Sigma Tau

I remember walking into a meeting room in the Student Union at UCF. I think it was the end of my first year of college, if I remember correctly. I was there for another meeting of Sigma Tau Delta, the English honor society. We were to vote on a new executive board.

I was the overachiever, the over-involved, I was young and had no need for full nights of sleep. I had just come out of community college, where I’d spent most of high school taking dual-enrollment classes. There was little to nothing that ever seemed to happen at the tiny Titusville campus of Brevard Community College (the honors English class I hoped to take was eventually cancelled after I was the only one to sign up for it). So, when I got to UCF, I decided to do it all. I went to work, padding my resume as much as I could.

Sigma Tau was part of my push to be involved in everything, but the little club was at that time a lot like the Titusville BCC. Nothing was really happening. I was active in other clubs and had just interviewed for a fairly important spot on an executive board of an established leadership organization. I thought my involvement in Sigma Tau would stop at attending meetings, maybe participating in a fundraiser here or there, and so on.

So, I showed up for the meeting. As I remember, it was me, Sabrina, and the outgoing president. Maybe our faculty advisor was there. Maybe not. I’m fuzzy on the details, but clear on one thing: Sabrina and I walked out of the meeting de-facto president and vice-president of the club. Sabrina was a clear choice—she was the only one who was actually doing anything in the club, probably more active for the chapter than the president had been. But I hadn’t intended to be part of the Sigma Tau leadership; I had just showed up.

As we left the meeting room, the outgoing president said to us: “Don’t bother trying to do anything with Sigma Tau. No one shows up, no one’s interested, no one cares. My best advice is to put your energies into other endeavors.”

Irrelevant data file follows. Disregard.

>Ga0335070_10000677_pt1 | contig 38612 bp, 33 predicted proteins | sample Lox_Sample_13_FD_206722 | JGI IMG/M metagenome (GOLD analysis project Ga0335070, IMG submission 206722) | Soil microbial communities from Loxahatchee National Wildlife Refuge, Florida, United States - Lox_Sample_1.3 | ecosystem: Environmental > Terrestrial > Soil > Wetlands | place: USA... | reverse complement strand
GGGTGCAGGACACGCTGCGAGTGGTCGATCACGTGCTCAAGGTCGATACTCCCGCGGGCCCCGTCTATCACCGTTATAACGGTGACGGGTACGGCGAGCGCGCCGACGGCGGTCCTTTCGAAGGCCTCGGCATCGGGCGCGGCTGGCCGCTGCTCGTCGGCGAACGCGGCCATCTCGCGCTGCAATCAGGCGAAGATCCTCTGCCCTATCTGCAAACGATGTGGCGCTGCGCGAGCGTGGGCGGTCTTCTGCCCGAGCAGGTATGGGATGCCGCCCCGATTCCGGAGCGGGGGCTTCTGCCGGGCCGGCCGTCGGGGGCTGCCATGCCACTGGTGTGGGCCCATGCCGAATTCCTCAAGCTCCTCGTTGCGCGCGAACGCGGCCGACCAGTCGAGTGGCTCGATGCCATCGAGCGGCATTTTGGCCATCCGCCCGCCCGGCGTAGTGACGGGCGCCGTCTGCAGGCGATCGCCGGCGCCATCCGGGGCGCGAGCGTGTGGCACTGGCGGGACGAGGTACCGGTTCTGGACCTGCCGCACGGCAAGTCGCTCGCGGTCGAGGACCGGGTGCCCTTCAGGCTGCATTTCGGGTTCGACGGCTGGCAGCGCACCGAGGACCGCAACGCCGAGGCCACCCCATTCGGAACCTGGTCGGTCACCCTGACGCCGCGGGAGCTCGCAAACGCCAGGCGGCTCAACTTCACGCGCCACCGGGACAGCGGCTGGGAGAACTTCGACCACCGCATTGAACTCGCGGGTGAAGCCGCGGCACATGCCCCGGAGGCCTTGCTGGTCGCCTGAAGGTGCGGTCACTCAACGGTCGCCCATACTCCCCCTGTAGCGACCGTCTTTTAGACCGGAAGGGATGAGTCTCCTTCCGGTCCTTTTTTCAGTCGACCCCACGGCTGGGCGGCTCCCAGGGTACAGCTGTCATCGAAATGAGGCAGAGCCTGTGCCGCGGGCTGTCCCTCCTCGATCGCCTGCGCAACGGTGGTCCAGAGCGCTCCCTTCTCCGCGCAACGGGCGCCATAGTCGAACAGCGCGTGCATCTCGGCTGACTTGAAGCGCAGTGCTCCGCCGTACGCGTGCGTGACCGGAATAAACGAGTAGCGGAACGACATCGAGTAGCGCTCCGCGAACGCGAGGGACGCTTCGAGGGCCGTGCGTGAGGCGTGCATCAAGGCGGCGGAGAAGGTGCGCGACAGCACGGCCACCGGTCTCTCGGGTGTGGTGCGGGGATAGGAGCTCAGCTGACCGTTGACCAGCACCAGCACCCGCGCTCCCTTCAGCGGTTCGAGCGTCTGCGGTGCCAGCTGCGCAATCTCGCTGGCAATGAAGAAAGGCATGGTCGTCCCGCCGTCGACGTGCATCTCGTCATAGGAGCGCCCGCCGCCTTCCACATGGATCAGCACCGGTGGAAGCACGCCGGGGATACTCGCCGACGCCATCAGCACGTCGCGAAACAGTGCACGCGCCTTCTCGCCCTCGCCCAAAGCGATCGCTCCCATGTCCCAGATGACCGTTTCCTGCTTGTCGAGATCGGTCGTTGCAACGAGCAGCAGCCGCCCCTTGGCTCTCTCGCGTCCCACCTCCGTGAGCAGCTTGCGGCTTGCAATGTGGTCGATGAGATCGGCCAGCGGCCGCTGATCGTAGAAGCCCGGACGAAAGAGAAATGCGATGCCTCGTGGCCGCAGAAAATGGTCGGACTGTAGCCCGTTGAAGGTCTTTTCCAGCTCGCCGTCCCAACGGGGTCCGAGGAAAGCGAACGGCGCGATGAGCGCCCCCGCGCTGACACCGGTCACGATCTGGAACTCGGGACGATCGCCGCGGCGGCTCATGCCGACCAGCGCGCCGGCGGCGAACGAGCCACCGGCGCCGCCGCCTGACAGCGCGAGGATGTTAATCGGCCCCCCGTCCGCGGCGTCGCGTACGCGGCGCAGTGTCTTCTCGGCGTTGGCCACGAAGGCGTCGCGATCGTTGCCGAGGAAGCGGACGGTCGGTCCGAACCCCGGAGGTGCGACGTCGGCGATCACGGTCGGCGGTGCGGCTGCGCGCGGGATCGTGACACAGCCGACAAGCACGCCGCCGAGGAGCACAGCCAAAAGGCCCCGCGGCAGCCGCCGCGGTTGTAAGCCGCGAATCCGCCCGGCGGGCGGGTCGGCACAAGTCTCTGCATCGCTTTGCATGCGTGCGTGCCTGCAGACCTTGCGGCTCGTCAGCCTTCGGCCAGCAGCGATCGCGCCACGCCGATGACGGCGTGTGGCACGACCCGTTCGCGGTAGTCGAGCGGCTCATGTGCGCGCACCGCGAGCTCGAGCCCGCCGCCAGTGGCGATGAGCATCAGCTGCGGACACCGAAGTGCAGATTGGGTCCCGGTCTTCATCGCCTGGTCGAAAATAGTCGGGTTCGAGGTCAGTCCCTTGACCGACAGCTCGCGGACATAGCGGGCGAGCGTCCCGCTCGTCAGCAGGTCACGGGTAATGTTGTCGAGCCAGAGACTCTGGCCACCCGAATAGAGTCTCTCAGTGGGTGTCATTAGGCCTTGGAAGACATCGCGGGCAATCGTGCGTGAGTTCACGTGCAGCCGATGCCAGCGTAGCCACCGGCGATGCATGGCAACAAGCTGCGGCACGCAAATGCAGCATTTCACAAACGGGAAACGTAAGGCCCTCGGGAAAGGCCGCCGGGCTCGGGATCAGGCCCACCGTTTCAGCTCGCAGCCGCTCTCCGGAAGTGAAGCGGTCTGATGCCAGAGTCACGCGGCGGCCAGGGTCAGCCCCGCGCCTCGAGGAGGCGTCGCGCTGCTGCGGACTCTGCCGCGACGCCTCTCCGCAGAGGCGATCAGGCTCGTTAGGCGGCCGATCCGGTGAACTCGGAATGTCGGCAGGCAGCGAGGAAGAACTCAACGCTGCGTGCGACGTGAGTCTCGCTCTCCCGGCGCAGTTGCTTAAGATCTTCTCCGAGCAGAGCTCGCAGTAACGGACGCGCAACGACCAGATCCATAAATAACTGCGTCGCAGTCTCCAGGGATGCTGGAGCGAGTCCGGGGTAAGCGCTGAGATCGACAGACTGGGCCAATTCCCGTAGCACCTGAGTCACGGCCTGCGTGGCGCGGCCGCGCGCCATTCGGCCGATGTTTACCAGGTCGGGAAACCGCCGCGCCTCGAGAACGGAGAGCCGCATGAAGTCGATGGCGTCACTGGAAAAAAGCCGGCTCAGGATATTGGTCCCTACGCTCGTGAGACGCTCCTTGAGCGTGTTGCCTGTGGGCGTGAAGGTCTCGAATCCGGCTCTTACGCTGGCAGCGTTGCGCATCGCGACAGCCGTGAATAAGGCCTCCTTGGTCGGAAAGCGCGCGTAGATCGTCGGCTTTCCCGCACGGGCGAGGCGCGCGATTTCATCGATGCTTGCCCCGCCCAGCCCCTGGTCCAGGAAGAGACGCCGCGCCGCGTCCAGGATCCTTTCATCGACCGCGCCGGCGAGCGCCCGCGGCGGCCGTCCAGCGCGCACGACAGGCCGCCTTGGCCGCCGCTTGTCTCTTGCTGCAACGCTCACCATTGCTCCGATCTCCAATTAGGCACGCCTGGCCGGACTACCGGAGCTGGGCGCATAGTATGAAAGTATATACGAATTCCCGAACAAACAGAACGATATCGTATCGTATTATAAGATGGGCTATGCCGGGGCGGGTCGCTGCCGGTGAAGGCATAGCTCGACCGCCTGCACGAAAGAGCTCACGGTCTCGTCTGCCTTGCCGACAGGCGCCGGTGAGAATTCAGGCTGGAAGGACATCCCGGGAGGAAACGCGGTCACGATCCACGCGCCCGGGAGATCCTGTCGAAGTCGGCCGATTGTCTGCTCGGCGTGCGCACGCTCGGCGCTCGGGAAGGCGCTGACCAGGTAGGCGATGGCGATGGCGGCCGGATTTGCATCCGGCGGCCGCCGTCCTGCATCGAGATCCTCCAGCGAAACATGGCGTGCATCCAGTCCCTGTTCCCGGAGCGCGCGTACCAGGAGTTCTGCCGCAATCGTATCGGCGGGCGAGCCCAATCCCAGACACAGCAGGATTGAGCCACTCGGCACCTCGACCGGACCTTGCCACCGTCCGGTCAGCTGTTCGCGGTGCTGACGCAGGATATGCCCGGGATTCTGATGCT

Well.

He meant to be helpful. And he was more helpful than he could have realized. What he did was pose a challenge. A dying, derelict club with no influence, no prominence, and no member activity. And the guy in charge, telling us not to waste our time.

What you should know about Sabrina—and I hope she doesn’t mind my talking for her; I’m sure she will correct me if I’m wrong—is that she was more of an overachiever than I was. Not in the negative sense. She was, and is, the most intensely productive person I’ve ever met, and it seems to be part of her nature to accomplish more than the average human being is even capable of. Maintaining a high GPA while balancing work, campus involvement, and a thriving social life seemed like nothing to her. She’s the consummate multi-tasker, is absolutely brilliant, is a risk-taker. I swear she runs on batteries that never seem to need much recharging. What she wants, she makes happen. And she does it all while looking better than the rest of us, too.

We started talking about what was, and what could be. I ended up getting the position I’d interviewed for. I turned it down. I wanted to devote all my energies to Sigma Tau. Around this time, Sabrina and I were in a grammar class with Zea, and she hopped on board with the whole Sigma Tau experiment. We were going to make it great. I knew we could prove everyone wrong, that we could accomplish what seemed impossible.

And we did.

Those were some of my favorite college experiences. The club went from nonexistent to thriving. We were landing in the school newspaper, we were organizing lectures with standing room only, we were having a blast.

I miss that. Here is something I’m going to put on my desk, or on my wall, or somewhere I’ll look at it regularly: “What do I believe is impossible to do in my field…but if it could be done would fundamentally change my business?” I don’t know where it originated from, but Andy Stanley quoted it in his book, Next Generation Leader. (This from the same author as Visioneering.)

It made me think about Sigma Tau. That’s what we had to do. We had no other option. Continuing with the status quo meant death for the club, and we weren’t interested in presiding over a dead club.

For a while now, I’ve felt like I’ve been in a rut. There is a whole lot of status quo and not a lot of thinking about how to accomplish the impossible. And now I’ve got this group of leaders I’m responsible for, my Pod People, and we had kind of been going along at a decent pace, but it was just exactly what was expected. And nothing that was unexpected. So, I’ve been thinking for the past few months—what if? What is, and what could be?

What I told them at the dinner party this week is that the worst danger facing their groups is mediocrity. So, time to start practicing what I preach. (Now, if I could just figure out how Sabrina gets so much done…)

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